In its first full day of deliberations Thursday, the Boston Marathon bombing jury asked the judge two questions as it debated a punishment for Dzhokhar Tsarnaev, a sign of how difficult its work might be.
Jurors sent a note to Judge George A. O’Toole Jr. indicating they were confused over the issue of “aiding and abetting,” and asking whether they were supposed to decide if Tsarnaev personally intended to kill people in the April 2013 bombings or simply was following the orders of his older brother, Tamerlan Tsarnaev.
The judge discussed the matter with the lawyers from both sides, and then advised the jurors to follow his earlier instructions and let the testimony and evidence guide them in their decision-making.
A second question from the jurors asked how they were to fill out some of the sentencing verdict forms. Again, the judge asked them to follow his prior instructions in that any death sentence must be filled out unanimously by all of the jurors.
The jury of seven women and five men deliberated about an hour Wednesday after hearing closing statements from prosecutors who want a death sentence for the 21-year-old Russian immigrant and from defense lawyers hoping for an alternative punishment of life in prison with no parole.
The panel must vote on separate aggravating and mitigating factors in reaching a decision on Tsarnaev’s sentence. According to the judge’s instructions, they then are to decide which factors should be given the most weight, and then make their decision.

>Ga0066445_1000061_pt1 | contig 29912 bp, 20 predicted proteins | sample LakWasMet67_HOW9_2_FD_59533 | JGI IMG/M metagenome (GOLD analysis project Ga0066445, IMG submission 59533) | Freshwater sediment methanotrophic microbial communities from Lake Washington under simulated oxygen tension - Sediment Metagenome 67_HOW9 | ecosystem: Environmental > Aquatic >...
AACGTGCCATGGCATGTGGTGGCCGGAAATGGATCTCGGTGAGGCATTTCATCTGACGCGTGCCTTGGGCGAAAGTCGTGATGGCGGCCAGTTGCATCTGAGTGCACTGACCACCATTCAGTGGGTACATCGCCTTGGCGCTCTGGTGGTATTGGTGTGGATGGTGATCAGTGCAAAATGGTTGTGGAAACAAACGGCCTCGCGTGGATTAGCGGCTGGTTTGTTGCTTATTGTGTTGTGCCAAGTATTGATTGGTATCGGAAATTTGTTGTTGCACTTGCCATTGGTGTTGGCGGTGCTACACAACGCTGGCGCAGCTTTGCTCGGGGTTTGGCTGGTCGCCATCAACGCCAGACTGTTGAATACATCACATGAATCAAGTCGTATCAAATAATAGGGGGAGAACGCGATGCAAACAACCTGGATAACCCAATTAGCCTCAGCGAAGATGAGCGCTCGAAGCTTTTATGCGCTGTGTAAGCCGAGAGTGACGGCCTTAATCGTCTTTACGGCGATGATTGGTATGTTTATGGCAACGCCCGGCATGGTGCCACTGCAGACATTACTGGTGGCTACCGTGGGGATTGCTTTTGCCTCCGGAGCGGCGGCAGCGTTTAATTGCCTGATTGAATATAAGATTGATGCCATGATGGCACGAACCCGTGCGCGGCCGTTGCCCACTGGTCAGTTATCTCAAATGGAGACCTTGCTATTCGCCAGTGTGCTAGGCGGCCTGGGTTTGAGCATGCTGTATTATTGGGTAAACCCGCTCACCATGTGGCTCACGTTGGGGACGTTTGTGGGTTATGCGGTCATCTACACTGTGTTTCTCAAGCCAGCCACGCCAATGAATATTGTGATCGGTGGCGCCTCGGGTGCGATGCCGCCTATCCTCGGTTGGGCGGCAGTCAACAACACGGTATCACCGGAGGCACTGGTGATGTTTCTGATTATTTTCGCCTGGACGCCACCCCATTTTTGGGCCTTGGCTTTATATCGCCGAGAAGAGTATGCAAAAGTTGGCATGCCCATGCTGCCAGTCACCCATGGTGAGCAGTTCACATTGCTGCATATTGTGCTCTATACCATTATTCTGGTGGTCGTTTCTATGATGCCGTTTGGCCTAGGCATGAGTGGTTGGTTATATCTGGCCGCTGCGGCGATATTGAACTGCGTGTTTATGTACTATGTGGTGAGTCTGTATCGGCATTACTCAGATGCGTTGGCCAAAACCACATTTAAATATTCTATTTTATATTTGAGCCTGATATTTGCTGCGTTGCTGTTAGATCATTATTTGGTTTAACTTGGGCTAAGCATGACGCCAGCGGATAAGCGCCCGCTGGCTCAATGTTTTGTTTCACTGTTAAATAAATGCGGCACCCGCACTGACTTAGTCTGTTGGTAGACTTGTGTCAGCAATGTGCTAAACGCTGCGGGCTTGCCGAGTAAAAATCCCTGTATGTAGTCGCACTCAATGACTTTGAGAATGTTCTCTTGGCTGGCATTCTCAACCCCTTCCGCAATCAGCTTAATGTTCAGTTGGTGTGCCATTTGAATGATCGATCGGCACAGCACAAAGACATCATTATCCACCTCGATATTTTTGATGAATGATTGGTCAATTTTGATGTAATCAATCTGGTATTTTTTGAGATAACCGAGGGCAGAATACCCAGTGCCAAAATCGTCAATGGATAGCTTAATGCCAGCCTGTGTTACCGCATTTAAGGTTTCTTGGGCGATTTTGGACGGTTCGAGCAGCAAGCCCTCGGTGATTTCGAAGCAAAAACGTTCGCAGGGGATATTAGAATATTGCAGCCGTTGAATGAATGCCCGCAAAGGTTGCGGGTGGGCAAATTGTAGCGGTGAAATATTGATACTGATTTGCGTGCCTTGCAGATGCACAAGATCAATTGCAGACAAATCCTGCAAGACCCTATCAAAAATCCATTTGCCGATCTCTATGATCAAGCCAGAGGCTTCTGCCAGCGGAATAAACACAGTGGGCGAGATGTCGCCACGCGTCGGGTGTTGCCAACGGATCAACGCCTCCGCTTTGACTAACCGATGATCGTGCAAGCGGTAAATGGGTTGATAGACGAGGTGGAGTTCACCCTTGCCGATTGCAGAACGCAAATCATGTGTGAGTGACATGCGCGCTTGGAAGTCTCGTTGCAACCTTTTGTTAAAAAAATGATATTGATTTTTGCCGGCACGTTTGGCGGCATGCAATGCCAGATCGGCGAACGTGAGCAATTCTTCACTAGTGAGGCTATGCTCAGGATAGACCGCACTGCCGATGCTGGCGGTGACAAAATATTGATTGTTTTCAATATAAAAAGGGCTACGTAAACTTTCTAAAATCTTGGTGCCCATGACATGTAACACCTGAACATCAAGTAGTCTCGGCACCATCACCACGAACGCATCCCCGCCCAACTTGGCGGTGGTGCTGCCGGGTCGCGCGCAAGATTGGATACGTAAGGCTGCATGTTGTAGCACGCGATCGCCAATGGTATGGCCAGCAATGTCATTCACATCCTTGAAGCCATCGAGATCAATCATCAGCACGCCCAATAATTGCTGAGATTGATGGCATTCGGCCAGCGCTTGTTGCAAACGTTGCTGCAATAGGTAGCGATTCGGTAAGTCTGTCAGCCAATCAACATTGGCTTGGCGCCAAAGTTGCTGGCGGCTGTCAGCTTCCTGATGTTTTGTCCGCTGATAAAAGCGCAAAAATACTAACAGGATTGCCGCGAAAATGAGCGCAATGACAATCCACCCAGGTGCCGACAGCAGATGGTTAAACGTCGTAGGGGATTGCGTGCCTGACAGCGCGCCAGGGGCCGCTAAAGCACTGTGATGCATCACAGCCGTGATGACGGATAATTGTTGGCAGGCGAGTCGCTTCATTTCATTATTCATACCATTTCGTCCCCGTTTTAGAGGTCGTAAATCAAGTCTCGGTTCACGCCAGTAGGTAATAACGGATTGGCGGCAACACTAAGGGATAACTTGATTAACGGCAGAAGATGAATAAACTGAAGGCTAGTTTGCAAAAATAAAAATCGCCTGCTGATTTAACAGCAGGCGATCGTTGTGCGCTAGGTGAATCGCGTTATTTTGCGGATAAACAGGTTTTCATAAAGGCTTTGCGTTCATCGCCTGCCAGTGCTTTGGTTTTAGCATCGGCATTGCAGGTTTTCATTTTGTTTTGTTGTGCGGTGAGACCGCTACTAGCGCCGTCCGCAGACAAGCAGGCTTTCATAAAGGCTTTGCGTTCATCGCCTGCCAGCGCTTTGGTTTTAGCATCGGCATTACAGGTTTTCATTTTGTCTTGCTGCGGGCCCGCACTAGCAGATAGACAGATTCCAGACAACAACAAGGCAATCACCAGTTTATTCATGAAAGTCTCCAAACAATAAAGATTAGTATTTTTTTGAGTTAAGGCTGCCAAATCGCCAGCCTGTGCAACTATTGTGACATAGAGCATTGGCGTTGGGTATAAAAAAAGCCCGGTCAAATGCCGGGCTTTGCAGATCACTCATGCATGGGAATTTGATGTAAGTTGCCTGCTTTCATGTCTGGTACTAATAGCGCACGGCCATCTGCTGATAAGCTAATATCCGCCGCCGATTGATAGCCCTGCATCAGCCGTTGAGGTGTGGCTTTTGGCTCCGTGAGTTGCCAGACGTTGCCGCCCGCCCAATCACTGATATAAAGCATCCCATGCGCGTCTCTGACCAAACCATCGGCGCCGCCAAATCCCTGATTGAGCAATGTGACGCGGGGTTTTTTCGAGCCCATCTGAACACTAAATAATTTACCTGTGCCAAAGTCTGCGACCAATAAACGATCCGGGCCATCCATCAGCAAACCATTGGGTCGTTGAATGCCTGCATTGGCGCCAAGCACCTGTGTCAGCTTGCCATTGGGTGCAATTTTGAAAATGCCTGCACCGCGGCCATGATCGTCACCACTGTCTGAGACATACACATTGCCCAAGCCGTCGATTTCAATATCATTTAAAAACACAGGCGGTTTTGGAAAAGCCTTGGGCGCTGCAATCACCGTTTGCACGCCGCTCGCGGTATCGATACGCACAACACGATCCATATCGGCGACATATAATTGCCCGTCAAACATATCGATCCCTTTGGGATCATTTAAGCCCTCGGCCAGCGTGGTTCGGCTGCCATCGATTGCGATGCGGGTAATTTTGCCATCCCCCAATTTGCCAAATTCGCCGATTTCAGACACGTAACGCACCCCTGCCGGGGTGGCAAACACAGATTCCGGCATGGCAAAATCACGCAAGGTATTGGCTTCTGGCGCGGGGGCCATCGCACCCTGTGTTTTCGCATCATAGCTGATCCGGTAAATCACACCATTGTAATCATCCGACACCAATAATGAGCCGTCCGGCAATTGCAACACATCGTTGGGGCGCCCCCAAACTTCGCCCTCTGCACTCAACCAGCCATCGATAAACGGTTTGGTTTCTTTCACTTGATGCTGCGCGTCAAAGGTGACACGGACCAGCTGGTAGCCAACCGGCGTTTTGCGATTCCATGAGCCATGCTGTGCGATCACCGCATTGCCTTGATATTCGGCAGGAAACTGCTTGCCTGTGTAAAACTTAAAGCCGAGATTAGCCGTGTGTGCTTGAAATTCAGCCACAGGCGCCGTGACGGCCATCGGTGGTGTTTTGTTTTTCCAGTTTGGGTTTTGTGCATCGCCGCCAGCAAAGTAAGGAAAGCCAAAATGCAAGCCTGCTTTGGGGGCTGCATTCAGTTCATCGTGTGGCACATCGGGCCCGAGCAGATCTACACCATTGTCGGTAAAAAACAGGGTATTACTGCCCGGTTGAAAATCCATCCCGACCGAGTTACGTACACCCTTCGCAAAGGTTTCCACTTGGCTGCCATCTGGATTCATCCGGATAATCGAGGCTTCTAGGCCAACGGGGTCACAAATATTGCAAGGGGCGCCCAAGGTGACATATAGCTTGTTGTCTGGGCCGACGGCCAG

Because it is a death penalty case, prosecutors have the higher burden and the jury must be unanimous in approving any of their aggravating factors. Their factors note that Tsarnaev placed his bomb near a row of small children, that he has shown no public remorse, that the bombings were a terrorist attack, and that a police officer was killed in a subsequent manhunt.
The mitigating factors put forth by the defense can be approved by a simple majority; they need not be unanimous. They include evidence that Tsarnaev was manipulated by his radicalized older brother and that he came from a largely dysfunctional family from the war-torn Chechen region.
The jurors could decide that a death sentence would send a strong warning against future terrorists, especially because no other convicted terrorists have landed on death row in the post-Sept. 11 era.
Or, being from a large Catholic community in an anti-death-penalty state, some of the jurors might go for a life sentence after hearing the final defense witness, Sister Helen Prejean, testify Monday that Tsarnaev told her the victims “did not deserve to suffer” in the bombings.
Three people were killed by the two pressure cooker explosions at the race finish line. More than 260 were injured
Tsarnaev was found guilty last month on all 30 charges in the case, including 17 that carry a potential death penalty .
On Twitter: @RickSerranoLAT